Monk gets up from his piano-stool. He walks about in a shambling sort of way. He is shuffling his feet. He is happy. He has plans. Back on the piano-stool, he strikes the ebony and ivory boldly. The sound flows magnificently, tumbling down and sideways. Melody dances. Harmony is another story and Monk tells it from the centre of his soul. He is dancing in ever-widening circles now. Dancing inside his head. And you can see it as his hands fly across the keyboard. On and on he goes, traversing continents dark and light. He ends the song as beautifully and surprisingly as he started it and writes down: "Well You Needn't." Then he rises from his piano stool again and dances down out of the room past the booth and down a darkened corridor. His shoulder bumps into a photo frame on a wall in the hallway: Alfred Lion on a fishing trip! The frame tilts to a jaunty angle. Monk looks at it. Thinks he'll straighten it, then decides against it and records the thought.

Notes flow. Gush in a torrent through his head. He dances in a circle until the music stops. Adjusts his hat. Then he lights up and begins to play. In the control booth they hear him and start to tweak the knobs. Blakey joins in. Idrees Suleiman. Monk holds up his hand and orders them to stop. Everyone is quiet. He says something, but only the musicians can hear. Then Blakey counts off. then rat-a-tat... swish... tish! Monk drops his hand on C, follows this with an augmented chord. then crosses right hand over left striking a couple of notes on the bass clef. "Monk's Mood."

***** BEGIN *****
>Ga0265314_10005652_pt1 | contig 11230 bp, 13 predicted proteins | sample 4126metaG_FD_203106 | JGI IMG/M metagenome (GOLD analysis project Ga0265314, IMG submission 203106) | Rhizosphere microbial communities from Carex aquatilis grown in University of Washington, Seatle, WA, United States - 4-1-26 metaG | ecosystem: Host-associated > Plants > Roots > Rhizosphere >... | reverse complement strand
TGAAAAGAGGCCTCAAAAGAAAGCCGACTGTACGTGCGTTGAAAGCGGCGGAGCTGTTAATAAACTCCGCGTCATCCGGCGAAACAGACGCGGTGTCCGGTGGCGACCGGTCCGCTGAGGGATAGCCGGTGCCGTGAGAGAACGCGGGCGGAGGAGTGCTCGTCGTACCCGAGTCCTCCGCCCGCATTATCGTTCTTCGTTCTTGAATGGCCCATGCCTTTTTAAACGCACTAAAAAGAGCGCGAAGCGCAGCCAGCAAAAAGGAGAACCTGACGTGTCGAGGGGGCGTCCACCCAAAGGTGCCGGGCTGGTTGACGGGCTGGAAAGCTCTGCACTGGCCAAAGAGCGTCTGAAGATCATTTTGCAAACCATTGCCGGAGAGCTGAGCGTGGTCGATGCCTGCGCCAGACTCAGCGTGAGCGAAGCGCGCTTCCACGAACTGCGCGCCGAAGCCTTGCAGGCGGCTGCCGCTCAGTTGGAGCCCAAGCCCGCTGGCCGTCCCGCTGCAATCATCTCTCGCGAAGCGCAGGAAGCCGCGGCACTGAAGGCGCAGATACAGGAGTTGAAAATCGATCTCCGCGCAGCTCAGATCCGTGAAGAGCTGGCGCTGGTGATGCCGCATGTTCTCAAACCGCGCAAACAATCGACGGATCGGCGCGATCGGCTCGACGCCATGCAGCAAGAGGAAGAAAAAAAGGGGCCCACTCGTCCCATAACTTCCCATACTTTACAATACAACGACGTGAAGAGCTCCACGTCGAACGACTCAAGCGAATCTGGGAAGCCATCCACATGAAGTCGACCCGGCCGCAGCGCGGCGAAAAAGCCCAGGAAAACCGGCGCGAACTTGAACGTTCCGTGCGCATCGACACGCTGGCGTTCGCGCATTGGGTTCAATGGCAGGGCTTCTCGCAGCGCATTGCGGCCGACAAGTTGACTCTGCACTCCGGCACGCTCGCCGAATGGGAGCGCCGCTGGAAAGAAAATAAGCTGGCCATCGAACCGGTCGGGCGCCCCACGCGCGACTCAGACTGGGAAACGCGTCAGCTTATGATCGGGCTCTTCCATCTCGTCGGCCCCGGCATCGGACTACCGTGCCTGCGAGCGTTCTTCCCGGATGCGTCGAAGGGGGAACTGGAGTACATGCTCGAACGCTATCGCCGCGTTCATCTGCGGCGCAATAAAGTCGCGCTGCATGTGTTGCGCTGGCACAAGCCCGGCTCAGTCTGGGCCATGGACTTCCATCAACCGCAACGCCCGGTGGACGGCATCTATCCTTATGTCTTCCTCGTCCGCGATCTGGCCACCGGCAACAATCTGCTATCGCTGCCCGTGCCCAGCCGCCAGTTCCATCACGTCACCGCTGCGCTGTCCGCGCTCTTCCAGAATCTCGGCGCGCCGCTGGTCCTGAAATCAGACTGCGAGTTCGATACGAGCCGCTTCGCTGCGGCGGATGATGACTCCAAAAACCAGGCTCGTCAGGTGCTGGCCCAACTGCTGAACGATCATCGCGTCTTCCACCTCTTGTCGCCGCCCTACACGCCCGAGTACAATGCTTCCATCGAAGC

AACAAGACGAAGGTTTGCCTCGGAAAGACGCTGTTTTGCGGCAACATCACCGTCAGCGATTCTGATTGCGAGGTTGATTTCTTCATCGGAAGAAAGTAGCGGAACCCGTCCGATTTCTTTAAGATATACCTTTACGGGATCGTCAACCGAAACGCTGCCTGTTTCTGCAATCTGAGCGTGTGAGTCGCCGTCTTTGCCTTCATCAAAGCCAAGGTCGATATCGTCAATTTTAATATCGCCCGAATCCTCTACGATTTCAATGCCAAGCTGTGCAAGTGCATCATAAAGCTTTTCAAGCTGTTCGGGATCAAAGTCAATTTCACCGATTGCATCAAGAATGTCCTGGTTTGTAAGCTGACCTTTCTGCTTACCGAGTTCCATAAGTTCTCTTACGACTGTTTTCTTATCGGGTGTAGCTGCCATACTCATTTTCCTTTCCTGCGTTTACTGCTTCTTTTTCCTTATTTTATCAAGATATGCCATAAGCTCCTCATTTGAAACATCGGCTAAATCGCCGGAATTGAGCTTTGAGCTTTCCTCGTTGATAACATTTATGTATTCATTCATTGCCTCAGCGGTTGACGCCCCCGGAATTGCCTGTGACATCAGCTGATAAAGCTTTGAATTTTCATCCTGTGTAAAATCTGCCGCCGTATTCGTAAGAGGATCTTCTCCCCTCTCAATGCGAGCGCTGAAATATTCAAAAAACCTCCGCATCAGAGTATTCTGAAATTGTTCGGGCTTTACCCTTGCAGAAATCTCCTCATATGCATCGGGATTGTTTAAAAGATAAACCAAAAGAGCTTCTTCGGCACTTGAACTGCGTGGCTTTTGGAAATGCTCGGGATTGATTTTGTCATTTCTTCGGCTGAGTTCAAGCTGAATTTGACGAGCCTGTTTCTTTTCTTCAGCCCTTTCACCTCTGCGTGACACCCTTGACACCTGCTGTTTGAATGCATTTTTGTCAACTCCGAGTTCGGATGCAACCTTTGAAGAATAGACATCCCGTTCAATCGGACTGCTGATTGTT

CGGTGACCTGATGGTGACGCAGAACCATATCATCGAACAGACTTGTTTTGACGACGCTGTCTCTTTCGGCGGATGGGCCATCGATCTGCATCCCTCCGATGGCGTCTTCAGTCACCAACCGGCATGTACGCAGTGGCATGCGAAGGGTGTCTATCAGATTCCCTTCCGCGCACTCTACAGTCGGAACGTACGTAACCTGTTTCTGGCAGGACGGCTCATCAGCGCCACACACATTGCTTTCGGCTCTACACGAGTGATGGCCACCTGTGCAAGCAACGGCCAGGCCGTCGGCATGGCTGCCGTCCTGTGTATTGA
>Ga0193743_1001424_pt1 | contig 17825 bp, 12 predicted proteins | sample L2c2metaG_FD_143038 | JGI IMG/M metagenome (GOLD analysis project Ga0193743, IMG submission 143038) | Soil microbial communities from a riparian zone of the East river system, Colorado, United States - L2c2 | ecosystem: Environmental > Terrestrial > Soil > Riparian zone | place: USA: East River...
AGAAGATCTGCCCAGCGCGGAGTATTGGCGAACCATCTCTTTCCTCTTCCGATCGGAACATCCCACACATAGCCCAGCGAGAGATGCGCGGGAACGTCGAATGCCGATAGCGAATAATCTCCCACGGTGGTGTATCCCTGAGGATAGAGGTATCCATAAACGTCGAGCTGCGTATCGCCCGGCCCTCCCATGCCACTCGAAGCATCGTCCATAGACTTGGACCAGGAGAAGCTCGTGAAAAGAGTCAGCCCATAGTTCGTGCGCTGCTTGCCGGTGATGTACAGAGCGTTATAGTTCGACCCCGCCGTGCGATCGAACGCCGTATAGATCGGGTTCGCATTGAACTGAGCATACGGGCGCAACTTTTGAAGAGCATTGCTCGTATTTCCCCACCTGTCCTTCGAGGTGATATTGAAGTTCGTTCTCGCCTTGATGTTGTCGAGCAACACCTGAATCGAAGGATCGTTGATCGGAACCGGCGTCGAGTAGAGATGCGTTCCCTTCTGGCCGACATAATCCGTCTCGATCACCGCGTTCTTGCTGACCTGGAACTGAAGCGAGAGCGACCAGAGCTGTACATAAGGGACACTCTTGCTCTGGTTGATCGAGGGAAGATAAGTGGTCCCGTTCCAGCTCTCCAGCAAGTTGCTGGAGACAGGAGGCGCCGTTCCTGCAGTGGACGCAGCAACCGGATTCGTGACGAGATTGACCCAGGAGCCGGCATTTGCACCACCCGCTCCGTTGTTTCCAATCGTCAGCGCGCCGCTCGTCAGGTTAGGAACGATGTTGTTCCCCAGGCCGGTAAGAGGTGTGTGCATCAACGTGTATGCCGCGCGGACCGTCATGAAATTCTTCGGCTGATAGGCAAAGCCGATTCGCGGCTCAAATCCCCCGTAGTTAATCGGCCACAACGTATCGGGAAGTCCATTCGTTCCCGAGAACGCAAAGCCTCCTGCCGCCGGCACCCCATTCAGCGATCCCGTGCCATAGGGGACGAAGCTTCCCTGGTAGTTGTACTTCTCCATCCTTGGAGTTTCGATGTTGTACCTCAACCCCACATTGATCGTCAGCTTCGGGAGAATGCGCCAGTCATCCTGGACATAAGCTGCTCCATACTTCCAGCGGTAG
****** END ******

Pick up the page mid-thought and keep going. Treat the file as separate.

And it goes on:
This is the way to start it. No! This way. They stop. Monk explains his view. The group begins again. Tapes' rolling.

Monk is New York and New York is Monk. Spiritually and physically. He and his piano and Nellie and the musicians and the folks who dig him... and those who don't, but listen nevertheless... all live in the parallel universe. Here Monk has epiphany after epiphany. He writes out of a vision that is 3-dimensional... sound and vision. The work is incomparable. Thelonious... a mirror image designed and built from one conundrum after the other. "Ruby My Dear." Thick yet tender. "Well You Needn't..". two-fisted ironic... shame on those who did not comprehend follow the line of sight to learn of the new vision. "Epistrophy..". the duterocanonical, epiphonically-speaking gospel according to His Monasticity... the Law of Monk. Gravity is suspended from the sky and harmony loops like magic, connecting the past with the present and the future in a magnificent ring of energy. Then Monk makes time stand still as we breathe in, circulating that which we breathe... our lungs awash with the purifying fire and the perceptual light of Thelonious. Ah! Now Thelonious' voice: The quintessential epistle born of tradition and steeped in modernity for generations to come, trinkling down from Arrarat, or Sinai like the most tender, liquid cleansing fire. "Round About Midnight."